I don’t know. I. Don’t. Know. I was a fool, or more happily, the universe was saving this one up for a date night when nothing else looks good. If you like splatter, humor, and feeling your rusty heartstrings all a-twangin’, then skip whatever review I can barf out below and just go get this one.

The initial reactions I had regarding the movie held strong until the end, so no need to start there. I found myself hollering “THIS WAS SUCH A GREAT IDEA FOR A MOVIE!” every twenty minutes at my accommodating boyfriend, and I’d yell it at you right now if we were in the same room. The flip on character dichotomy making the “hillbillies” the victim of evil circumstances rather than being the Deliverance-style maniacs we have all come to love was beyond refreshing with the phenomenally scripted character development.

Tucker and Dale are two of the most lovable protagonist pals in recent cinema. Also, they are hilarious. The college kid group fit their obviously stereotypical bill, which could have gone poorly due to the thin line between campy and forgettable.  There is enough gore and inspirational “murder” scenes to appease the blood junkies and a solid plot that the movie remains committed to with consistent strength through the conclusion. The thinnest premise that I found to be a little eye-roll provoking was the character Ali’s “psychiatrist” attempt, but it facilitated some humor so didn’t ruin my immersion.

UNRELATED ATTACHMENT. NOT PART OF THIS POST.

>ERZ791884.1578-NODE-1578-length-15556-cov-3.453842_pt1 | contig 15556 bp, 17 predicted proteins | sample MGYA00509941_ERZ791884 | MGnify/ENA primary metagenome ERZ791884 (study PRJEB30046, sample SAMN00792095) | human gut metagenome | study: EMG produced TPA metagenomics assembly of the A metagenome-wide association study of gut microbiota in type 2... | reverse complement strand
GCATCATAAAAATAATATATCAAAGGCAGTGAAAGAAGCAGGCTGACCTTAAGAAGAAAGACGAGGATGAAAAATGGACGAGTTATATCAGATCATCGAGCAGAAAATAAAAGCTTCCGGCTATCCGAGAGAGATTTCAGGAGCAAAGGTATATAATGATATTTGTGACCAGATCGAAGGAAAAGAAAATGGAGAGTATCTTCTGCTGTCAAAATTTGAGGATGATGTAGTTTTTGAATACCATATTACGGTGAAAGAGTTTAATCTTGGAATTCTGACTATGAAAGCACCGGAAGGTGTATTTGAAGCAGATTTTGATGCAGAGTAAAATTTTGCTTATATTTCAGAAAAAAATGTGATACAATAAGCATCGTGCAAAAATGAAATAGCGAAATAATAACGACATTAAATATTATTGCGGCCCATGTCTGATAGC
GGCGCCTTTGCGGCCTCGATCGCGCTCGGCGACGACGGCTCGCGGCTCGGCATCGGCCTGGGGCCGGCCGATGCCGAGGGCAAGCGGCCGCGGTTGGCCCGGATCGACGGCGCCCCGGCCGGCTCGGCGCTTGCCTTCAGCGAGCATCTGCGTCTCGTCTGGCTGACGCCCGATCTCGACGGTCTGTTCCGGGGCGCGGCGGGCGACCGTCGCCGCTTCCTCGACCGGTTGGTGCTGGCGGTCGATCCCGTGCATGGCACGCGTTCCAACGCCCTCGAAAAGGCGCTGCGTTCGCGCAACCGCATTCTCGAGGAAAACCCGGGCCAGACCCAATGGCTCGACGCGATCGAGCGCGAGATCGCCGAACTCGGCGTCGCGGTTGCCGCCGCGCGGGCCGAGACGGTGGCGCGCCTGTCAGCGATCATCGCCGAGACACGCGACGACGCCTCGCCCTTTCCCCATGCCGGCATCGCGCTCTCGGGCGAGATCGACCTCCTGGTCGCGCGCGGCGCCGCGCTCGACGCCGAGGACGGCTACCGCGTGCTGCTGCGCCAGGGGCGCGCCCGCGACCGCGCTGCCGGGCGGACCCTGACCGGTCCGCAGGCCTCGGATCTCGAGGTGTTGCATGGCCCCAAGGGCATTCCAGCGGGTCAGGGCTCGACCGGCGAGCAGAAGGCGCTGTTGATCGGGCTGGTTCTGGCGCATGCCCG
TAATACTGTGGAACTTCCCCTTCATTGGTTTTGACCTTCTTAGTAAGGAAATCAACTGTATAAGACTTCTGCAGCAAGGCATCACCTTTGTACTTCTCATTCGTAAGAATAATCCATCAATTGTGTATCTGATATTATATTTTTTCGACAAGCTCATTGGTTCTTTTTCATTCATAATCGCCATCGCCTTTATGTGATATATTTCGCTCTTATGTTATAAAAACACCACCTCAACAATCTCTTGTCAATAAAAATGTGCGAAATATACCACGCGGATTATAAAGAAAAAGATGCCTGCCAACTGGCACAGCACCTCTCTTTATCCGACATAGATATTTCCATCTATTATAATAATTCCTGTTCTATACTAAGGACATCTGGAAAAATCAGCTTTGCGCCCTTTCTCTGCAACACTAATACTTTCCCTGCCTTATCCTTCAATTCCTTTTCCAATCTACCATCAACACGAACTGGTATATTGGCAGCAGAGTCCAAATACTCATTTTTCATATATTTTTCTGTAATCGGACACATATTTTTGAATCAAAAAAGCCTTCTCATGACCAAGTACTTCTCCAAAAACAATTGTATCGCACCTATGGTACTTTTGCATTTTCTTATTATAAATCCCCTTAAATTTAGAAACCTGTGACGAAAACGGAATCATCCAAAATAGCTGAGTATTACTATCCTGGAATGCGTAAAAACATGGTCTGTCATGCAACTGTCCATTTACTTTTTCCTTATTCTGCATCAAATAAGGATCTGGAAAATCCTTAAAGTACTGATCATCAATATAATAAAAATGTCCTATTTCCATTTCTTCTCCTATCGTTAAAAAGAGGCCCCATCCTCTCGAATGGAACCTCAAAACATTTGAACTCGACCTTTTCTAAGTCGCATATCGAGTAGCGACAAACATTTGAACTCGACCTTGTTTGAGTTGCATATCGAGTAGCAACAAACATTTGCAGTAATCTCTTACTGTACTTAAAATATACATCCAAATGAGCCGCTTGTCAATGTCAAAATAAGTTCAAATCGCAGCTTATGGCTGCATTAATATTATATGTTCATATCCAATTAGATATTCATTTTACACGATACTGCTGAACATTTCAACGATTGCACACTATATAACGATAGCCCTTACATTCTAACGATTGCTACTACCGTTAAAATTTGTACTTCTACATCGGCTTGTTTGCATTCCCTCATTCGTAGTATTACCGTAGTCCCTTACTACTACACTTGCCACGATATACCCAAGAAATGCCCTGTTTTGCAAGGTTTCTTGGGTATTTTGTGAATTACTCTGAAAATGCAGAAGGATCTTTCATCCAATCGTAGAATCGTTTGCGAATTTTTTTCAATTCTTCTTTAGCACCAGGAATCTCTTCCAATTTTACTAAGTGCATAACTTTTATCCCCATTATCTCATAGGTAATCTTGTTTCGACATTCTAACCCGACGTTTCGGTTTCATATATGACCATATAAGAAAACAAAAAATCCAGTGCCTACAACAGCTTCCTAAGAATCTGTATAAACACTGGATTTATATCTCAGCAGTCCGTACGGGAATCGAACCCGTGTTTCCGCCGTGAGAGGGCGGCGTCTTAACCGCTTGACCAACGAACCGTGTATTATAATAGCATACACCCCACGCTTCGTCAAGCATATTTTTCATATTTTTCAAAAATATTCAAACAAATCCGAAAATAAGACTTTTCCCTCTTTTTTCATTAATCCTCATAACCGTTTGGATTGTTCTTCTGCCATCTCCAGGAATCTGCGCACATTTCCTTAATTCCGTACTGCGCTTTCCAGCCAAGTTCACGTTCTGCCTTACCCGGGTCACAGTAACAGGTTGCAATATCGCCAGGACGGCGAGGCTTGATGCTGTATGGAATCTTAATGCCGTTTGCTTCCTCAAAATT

All in all, fantastic flick. Not only did I like the main characters, I was moved by them. The ending left me feeling upbeat and I know I’ll watch it again. Maybe the next time I drive through West Virginia on my way to Atlanta, I won’t be quite so judgmentally spooked.